NYC mayoral race in disarray after BOE withdraws ranked-choice results due to ‘discrepancy’

What an absolute mess.

The error-prone Board of Elections hurled the city’s first-ever ranked-choice mayoral race into disarray Tuesday by releasing updated results showing Eric Adams’ lead in the contest shrinking drastically — only to withdraw those tabulations due to an unspecified voting “discrepancy” before calling it a night.

The BOE first dropped a tally that showed Adams, Brooklyn’s borough president, leading the Democratic mayoral primary with 51.1% of the vote after 11 rounds of ranked-choice counting eliminated all other candidates except for ex-sanitation commissioner Kathryn Garcia.

Under the new tally, Garcia had soared to second place with 48.9% of the vote — trailing Adams by just 15,908 ballots. That spelled potential trouble for Adams — who had enjoyed a nearly 10% lead before the ranked-choice process played out — and turned all eyes to tens of thousands of absentee ballots that won’t be tabulated for at least another week.

But hours after releasing the nail-biting updated results, the Board of Elections backtracked.

“We are aware there is a discrepancy in the unofficial RCV round by round elimination report. We are working with our RCV technical staff to identify where the discrepancy occurred,” the board wrote on Twitter. “We ask the public, elected officials and candidates to have patience.”

After several more suspenseful hours, the BOE then deleted the flawed tabulations from its website and said it would not release corrected results until Wednesday.

Democratic New York City mayoral candidate and Brooklyn Borough President Eric Adams
Democratic New York City mayoral candidate and Brooklyn Borough President Eric Adams (Spencer Platt/Getty Images)

Before BOE said not so fast, Adams raised concern about the BOE’s updated vote total including “100,000-plus” more votes than the tally announced on Primary Night last Tuesday.

“We have asked the Board of Elections to explain such a massive increase and other irregularities,” the Adams campaign said in a statement. “We remain confident that Eric Adams will be the next mayor of New York.”

The BOE has a long history of messing up elections. Last year, some New Yorkers received absentee ballots with an incorrect return address listed on corresponding envelopes, forcing the board to scramble to rectify the issue before Election Day 2020.

The board’s ranked-choice snafu aside, a winner likely won’t be crowned in the mayoral race before, at the earliest, July 6, when the Board of Elections hopes to tabulate nearly 125,000 absentee ballots cast in the June 22 primary.

Before the BOE backpedaling, Garcia, who would become the first female mayor in city history if elected, celebrated the updated results, but also pleaded for patience from New Yorkers.

“We are incredibly hopeful about the 124,000 absentee ballots that are out there,” Garcia told reporters in downtown Brooklyn. “Many of them came from electoral districts that I did well in, but we’re going to have to wait until they all get counted. And that is what I intend to do. I am certainly not counting any chickens before they’re hatched.”

Democratic mayoral candidate Kathryn Garcia
Democratic mayoral candidate Kathryn Garcia (Gardiner Anderson)

Former de Blasio counsel Maya Wiley, the only other major contender left in the race, was eliminated in the final ranked-choice round, though she placed behind Garcia by less than 1% of the vote in the incorrect ranked-choice results, suggesting she may still have a shot.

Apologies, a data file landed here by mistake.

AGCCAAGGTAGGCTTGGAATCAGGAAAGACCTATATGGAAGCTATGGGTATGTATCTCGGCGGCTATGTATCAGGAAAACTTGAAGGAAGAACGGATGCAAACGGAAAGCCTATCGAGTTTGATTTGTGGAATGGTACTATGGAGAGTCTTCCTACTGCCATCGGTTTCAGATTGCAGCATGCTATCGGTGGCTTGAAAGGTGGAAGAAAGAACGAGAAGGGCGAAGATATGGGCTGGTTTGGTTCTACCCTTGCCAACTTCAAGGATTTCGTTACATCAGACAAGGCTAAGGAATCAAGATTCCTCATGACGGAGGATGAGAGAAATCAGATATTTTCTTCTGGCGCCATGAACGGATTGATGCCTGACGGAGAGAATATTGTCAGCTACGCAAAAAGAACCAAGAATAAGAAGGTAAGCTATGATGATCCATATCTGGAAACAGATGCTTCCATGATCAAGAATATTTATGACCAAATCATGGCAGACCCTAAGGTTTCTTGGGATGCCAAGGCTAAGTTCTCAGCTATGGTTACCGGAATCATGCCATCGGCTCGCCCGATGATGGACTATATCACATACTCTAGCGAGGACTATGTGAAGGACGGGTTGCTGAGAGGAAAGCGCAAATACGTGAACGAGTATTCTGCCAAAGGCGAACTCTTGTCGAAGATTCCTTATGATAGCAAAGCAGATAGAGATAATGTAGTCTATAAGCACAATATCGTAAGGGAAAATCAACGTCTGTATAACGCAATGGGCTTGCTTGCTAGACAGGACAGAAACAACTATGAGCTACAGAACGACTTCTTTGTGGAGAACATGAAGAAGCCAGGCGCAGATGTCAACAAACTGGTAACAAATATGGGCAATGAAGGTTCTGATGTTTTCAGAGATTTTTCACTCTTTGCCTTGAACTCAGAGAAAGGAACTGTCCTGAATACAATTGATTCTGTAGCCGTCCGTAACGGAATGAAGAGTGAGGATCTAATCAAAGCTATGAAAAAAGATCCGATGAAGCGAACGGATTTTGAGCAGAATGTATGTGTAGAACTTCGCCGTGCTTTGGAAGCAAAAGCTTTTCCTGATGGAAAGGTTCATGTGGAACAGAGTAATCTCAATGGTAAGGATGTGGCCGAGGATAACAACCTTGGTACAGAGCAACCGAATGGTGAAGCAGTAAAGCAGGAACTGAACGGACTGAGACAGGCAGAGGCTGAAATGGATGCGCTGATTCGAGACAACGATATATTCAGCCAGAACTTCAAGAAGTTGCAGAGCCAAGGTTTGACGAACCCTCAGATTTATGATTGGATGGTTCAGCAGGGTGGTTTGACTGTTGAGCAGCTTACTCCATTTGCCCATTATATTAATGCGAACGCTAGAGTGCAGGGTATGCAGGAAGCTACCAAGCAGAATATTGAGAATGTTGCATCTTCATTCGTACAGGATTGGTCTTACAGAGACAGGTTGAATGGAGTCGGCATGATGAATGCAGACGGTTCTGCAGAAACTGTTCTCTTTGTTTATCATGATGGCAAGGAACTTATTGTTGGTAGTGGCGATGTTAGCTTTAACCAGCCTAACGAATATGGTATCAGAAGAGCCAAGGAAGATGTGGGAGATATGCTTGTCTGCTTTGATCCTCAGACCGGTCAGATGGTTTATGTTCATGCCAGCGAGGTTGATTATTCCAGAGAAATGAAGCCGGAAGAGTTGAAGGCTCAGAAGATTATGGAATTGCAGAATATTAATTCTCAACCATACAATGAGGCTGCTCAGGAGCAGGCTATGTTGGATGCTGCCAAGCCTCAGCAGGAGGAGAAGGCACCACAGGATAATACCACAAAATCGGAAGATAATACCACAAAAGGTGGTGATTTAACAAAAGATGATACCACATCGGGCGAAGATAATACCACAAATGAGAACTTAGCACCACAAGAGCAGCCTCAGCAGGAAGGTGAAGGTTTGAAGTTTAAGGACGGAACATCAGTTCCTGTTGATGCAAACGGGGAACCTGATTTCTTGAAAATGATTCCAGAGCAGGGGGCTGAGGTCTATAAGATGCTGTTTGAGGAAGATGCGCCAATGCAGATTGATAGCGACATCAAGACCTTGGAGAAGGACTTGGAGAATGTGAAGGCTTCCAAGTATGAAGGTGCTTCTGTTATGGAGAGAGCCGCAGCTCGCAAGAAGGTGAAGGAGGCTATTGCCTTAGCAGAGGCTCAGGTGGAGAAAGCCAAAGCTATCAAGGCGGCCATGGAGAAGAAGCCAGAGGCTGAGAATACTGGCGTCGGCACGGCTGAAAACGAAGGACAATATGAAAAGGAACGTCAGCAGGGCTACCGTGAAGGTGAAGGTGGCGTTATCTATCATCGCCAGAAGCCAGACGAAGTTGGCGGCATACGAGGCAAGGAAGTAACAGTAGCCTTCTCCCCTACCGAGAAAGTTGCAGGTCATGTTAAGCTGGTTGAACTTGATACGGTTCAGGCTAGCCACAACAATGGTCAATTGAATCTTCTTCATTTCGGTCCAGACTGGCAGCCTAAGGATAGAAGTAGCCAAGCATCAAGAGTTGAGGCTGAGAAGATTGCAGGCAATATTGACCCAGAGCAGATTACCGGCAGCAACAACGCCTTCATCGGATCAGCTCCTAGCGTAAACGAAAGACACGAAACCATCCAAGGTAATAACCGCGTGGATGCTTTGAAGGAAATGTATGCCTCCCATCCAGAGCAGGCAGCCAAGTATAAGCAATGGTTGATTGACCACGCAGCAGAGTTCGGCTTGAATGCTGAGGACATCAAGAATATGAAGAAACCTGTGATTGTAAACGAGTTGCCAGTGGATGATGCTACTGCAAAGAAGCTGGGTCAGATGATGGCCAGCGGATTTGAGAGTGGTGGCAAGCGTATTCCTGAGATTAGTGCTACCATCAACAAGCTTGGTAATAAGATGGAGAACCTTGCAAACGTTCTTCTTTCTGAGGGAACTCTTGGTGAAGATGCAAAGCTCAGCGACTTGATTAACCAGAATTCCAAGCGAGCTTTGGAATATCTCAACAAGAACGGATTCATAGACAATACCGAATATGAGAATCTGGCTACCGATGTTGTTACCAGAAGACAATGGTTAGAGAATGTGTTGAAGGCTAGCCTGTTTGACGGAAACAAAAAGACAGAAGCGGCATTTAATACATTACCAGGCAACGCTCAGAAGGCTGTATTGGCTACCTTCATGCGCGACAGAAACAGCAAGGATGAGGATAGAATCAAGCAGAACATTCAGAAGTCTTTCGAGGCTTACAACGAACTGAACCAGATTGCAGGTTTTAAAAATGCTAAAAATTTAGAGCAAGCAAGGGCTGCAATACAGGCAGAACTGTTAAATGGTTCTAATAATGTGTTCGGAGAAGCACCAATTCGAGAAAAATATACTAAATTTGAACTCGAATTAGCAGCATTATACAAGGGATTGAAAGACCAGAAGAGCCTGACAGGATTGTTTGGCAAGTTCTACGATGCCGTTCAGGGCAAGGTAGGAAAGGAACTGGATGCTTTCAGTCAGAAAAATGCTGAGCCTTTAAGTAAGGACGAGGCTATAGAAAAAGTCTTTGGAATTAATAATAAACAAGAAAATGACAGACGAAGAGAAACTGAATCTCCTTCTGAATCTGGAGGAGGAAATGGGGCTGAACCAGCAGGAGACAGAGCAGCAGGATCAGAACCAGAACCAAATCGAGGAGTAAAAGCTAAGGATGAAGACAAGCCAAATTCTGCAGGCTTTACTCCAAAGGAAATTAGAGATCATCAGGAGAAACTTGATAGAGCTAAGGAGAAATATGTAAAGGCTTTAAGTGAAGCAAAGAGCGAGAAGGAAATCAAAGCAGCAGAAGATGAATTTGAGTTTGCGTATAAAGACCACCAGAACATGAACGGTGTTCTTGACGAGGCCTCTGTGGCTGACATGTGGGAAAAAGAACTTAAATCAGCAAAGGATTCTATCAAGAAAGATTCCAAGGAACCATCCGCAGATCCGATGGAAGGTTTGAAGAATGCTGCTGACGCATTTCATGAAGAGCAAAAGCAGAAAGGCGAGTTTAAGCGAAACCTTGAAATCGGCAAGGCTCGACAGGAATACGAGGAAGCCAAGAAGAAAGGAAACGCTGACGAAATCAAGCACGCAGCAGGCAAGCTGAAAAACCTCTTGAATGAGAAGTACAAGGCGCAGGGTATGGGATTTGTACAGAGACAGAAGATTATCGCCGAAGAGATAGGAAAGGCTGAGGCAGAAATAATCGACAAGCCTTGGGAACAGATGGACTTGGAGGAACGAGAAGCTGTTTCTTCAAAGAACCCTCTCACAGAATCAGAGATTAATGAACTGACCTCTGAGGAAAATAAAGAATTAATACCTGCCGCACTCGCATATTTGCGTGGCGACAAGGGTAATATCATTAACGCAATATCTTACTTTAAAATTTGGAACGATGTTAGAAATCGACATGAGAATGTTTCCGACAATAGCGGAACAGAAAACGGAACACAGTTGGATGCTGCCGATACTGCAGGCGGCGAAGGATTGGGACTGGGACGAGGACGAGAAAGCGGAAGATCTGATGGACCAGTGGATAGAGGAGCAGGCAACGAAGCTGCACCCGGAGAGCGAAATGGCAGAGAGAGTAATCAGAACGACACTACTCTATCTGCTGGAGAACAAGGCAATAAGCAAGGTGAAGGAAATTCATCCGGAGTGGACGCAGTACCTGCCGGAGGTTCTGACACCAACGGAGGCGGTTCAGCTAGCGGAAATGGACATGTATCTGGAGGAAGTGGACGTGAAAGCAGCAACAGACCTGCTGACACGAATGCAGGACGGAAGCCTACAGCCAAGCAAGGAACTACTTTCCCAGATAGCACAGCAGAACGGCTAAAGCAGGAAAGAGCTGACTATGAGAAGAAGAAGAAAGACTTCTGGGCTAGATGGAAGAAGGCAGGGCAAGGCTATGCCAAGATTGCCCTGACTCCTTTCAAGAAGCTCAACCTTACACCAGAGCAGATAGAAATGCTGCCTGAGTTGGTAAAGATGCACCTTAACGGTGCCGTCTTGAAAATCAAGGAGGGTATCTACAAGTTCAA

Wiley did not immediately react to the confusing Tuesday ballot dump.

After her elimination, Wiley’s lower-ranked votes overwhelmingly went to Garcia, the tabulations showed.

Andrew Yang, who dropped out of the race on Primary Night after coming in fourth in early results, also gave Garcia a major boost once his votes were dispersed across the field following his ranked-choice elimination in the 10th round.

As BOE officials tried to straighten out their election snag, Yang, his tongue placed firmly in his cheek, tweeted: “Ranked-choice voting is awesome.”

Ahead of Tuesday’s ranked-choice rounds, Adams led the race decisively, having claimed 31.7% of top-ranked in-person votes, while Wiley, his then-closet challenger, captured 22.3%.

Democratic New York City mayoral candidate Maya Wiley
Democratic New York City mayoral candidate Maya Wiley (Luiz C. Ribeiro)

Beyond the mayoral race, Brooklyn Councilman Brad Lander held on to his lead in the Democratic primary to become the city’s next comptroller.

However, fellow comptroller hopeful Corey Johnson cut into Lander’s previously substantial lead after the ranked-choice process played out, with just 19,979 ballots separating the two, likely making the outstanding absentee votes critical in that race as well.

Whoever wins the Democratic mayoral primary will have to square off against Republican contender Curtis Sliwa in November’s general content. However, Sliwa is extremely unlikely to prevail, considering city’s heavily Democratic demographic.

This year’s primary elections are the first in city history to use the complicated ranked-choice system, and the long wait for conclusive results are rubbing political experts the wrong way.

Even before the BOE chaos unfolded, Sid Davidoff, who has worked in city politics since the 1960s and advised several mayors, was stunned that the board dropped ranked-choice results before counting absentees.

“This is crazy,” Davidoff told reporters. “I just don’t understand why it was necessary to do this analysis without waiting for the absentee ballots. It really doesn’t tell us anything other than Eric is still holding first place.”

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